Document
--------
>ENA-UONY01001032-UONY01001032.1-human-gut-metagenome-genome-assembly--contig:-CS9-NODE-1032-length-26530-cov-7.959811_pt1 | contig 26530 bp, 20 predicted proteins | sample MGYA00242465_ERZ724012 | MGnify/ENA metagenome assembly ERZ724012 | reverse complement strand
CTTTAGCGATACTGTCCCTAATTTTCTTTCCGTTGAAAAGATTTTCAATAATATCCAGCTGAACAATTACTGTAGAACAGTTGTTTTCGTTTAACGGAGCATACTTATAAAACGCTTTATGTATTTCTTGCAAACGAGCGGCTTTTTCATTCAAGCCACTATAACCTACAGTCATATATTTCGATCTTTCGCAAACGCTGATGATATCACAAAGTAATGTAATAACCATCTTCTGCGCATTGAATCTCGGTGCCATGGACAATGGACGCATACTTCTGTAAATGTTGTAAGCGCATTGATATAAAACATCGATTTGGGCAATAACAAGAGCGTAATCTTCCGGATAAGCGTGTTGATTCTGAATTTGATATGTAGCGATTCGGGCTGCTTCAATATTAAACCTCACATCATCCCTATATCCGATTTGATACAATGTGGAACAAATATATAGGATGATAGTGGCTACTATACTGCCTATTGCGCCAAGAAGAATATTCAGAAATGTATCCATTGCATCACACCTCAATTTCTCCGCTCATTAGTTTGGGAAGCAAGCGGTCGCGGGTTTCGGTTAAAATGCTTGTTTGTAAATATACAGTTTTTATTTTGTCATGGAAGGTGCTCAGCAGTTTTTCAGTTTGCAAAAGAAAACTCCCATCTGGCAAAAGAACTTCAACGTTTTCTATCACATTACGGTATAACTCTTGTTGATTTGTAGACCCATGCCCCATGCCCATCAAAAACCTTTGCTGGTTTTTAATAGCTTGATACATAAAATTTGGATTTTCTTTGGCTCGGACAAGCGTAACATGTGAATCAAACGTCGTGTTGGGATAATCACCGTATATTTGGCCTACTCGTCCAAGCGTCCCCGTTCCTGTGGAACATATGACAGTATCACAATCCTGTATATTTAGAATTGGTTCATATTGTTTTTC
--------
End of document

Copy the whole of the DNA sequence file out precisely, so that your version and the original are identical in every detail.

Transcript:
>ENA-UONY01001032-UONY01001032.1-human-gut-metagenome-genome-assembly--contig:-CS9-NODE-1032-length-26530-cov-7.959811_pt1 | contig 26530 bp, 20 predicted proteins | sample MGYA00242465_ERZ724012 | MGnify/ENA metagenome assembly ERZ724012 | reverse complement strand
CTTTAGCGATACTGTCCCTAATTTTCTTTCCGTTGAAAAGATTTTCAATAATATCCAGCTGAACAATTACTGTAGAACAGTTGTTTTCGTTTAACGGAGCATACTTATAAAACGCTTTATGTATTTCTTGCAAACGAGCGGCTTTTTCATTCAAGCCACTATAACCTACAGTCATATATTTCGATCTTTCGCAAACGCTGATGATATCACAAAGTAATGTAATAACCATCTTCTGCGCATTGAATCTCGGTGCCATGGACAATGGACGCATACTTCTGTAAATGTTGTAAGCGCATTGATATAAAACATCGATTTGGGCAATAACAAGAGCGTAATCTTCCGGATAAGCGTGTTGATTCTGAATTTGATATGTAGCGATTCGGGCTGCTTCAATATTAAACCTCACATCATCCCTATATCCGATTTGATACAATGTGGAACAAATATATAGGATGATAGTGGCTACTATACTGCCTATTGCGCCAAGAAGAATATTCAGAAATGTATCCATTGCATCACACCTCAATTTCTCCGCTCATTAGTTTGGGAAGCAAGCGGTCGCGGGTTTCGGTTAAAATGCTTGTTTGTAAATATACAGTTTTTATTTTGTCATGGAAGGTGCTCAGCAGTTTTTCAGTTTGCAAAAGAAAACTCCCATCTGGCAAAAGAACTTCAACGTTTTCTATCACATTACGGTATAACTCTTGTTGATTTGTAGACCCATGCCCCATGCCCATCAAAAACCTTTGCTGGTTTTTAATAGCTTGATACATAAAATTTGGATTTTCTTTGGCTCGGACAAGCGTAACATGTGAATCAAACGTCGTGTTGGGATAATCACCGTATATTTGGCCTACTCGTCCAAGCGTCCCCGTTCCTGTGGAACATATGACAGTATCACAATCCTGTATATTTAGAATTGGTTCATATTGTTTTTC